Optimality and Economy of Expression in Japanese and Korean
David Bourget (Western Ontario)
David Chalmers (ANU, NYU)
Rafael De Clercq
Jack Alan Reynolds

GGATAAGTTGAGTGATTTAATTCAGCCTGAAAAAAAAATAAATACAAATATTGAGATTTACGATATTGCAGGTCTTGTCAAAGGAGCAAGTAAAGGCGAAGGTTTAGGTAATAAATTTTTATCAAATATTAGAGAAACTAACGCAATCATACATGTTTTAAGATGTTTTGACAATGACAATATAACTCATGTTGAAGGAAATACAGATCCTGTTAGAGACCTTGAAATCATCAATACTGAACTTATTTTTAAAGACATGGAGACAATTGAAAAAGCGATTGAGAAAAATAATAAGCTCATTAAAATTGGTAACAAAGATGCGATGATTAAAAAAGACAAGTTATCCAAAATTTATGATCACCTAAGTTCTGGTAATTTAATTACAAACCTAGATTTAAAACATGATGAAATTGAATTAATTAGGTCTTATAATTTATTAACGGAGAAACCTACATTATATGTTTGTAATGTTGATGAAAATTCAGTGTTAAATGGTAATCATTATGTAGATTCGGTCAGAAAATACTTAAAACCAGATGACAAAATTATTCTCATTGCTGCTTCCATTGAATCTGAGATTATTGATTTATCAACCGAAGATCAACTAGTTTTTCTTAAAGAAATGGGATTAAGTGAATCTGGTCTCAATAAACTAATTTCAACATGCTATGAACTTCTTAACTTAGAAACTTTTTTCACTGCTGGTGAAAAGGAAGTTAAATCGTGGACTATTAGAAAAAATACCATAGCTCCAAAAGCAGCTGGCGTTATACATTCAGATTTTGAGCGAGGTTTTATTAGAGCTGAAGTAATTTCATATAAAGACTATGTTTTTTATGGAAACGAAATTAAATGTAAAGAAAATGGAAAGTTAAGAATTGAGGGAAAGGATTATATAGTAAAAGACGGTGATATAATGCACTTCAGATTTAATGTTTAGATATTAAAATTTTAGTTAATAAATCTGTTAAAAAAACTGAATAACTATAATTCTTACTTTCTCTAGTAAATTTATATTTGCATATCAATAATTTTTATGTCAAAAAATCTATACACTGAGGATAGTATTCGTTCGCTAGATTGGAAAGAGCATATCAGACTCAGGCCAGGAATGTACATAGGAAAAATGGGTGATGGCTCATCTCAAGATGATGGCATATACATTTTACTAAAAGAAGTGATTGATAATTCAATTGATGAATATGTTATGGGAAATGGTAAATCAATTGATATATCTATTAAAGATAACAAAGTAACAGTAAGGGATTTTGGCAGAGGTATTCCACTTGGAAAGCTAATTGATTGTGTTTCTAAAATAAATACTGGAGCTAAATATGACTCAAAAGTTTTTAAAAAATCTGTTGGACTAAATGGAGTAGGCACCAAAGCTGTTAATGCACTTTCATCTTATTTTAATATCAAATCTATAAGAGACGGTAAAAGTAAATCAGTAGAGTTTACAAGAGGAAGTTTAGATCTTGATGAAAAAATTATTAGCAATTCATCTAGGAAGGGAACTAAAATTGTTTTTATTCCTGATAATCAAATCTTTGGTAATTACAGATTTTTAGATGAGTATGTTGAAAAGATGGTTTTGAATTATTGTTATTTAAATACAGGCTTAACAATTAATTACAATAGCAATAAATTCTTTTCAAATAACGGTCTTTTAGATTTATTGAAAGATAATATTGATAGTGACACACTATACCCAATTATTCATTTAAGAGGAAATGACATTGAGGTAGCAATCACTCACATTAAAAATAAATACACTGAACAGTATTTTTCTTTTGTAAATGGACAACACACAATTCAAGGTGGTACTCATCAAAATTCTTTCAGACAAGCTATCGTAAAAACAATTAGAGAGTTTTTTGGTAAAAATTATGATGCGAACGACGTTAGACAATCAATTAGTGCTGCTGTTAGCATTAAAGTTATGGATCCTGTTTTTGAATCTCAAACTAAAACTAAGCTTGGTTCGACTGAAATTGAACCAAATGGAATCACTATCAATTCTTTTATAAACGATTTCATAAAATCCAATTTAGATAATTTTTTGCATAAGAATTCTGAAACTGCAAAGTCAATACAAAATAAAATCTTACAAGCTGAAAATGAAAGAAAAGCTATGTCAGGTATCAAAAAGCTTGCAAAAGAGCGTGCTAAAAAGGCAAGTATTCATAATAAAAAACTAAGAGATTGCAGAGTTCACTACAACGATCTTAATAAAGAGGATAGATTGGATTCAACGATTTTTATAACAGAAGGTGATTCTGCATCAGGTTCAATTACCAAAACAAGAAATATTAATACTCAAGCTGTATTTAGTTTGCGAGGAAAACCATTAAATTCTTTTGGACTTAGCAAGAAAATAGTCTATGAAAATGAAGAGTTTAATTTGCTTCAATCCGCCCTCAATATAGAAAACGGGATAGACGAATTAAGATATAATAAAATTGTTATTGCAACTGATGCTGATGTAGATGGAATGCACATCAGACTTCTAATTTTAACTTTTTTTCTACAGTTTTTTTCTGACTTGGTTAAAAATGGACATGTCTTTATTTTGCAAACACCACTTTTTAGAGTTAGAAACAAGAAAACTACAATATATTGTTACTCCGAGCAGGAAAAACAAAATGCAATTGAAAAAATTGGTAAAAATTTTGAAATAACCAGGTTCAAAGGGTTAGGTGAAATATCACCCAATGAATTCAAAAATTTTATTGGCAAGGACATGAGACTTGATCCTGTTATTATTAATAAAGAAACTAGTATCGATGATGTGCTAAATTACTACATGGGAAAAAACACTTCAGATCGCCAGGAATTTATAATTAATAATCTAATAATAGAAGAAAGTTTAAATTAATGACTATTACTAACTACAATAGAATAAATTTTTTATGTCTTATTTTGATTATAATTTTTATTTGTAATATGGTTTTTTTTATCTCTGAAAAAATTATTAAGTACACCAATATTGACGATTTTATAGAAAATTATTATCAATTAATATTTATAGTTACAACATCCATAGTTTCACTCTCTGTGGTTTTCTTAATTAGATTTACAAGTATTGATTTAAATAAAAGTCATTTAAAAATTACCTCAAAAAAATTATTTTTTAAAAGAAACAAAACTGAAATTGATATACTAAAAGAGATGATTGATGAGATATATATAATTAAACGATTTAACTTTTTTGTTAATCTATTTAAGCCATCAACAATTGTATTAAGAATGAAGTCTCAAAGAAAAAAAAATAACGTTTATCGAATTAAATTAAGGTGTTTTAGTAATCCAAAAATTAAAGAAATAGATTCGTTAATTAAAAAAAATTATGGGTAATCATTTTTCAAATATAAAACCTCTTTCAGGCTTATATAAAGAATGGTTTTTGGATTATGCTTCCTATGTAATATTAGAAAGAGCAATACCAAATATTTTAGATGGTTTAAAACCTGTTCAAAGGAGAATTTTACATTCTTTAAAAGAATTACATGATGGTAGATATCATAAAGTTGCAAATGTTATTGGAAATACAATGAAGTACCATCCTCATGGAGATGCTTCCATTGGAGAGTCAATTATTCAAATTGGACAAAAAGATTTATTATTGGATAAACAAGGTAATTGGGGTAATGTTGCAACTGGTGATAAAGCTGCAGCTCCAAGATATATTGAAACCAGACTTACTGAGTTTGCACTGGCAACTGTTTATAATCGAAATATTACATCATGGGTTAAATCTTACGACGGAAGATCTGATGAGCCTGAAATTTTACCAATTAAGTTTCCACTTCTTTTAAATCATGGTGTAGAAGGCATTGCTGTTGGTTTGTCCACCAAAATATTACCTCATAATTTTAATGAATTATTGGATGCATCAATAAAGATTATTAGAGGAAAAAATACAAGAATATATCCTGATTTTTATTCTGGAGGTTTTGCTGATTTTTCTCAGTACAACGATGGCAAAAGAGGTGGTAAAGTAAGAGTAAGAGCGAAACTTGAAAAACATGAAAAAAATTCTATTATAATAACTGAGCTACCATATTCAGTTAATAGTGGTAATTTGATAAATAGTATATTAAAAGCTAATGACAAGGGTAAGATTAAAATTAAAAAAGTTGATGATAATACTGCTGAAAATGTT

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In this paper I will discuss certain cases in Japanese and Korean morphosyntax where forms compete to express the same semantic and grammatical information, and attempt to show that in each instance the most economical form is chosen. Presenting an account in terms of Optimality Theory (OT; see Prince and Smolensky (1993), Grimshaw (1995)), I will argue that constraints such as ‘Avoid Word’ and ‘Avoid Afﬁx’ (as in (1)) are motivated as the forces behind the economization. (1) Avoid Word, Avoid Afﬁx. In OT, constraints are violable and ranked. For a given input—in this paper, abstract grammatical and semantic information—the optimal output is the morpho-syntactic expression which best satisﬁes the constraints in their ranking, even if some constraints are violated. If the constraints in (1) were the only forces on grammatical expression, the optimal output would be silence; but such an output would fail to express any of the information in the input. Hence, there are constraints on what is called ‘Faithfulness’ in OT, constraints which require linguistic material to faithfully express the abstract input information. In the next section of the paper, I discuss cases where a single word competes with a syntactic formation to express the same input information, illustrating a case where ‘Blocking’ extends from morphology into syntax.
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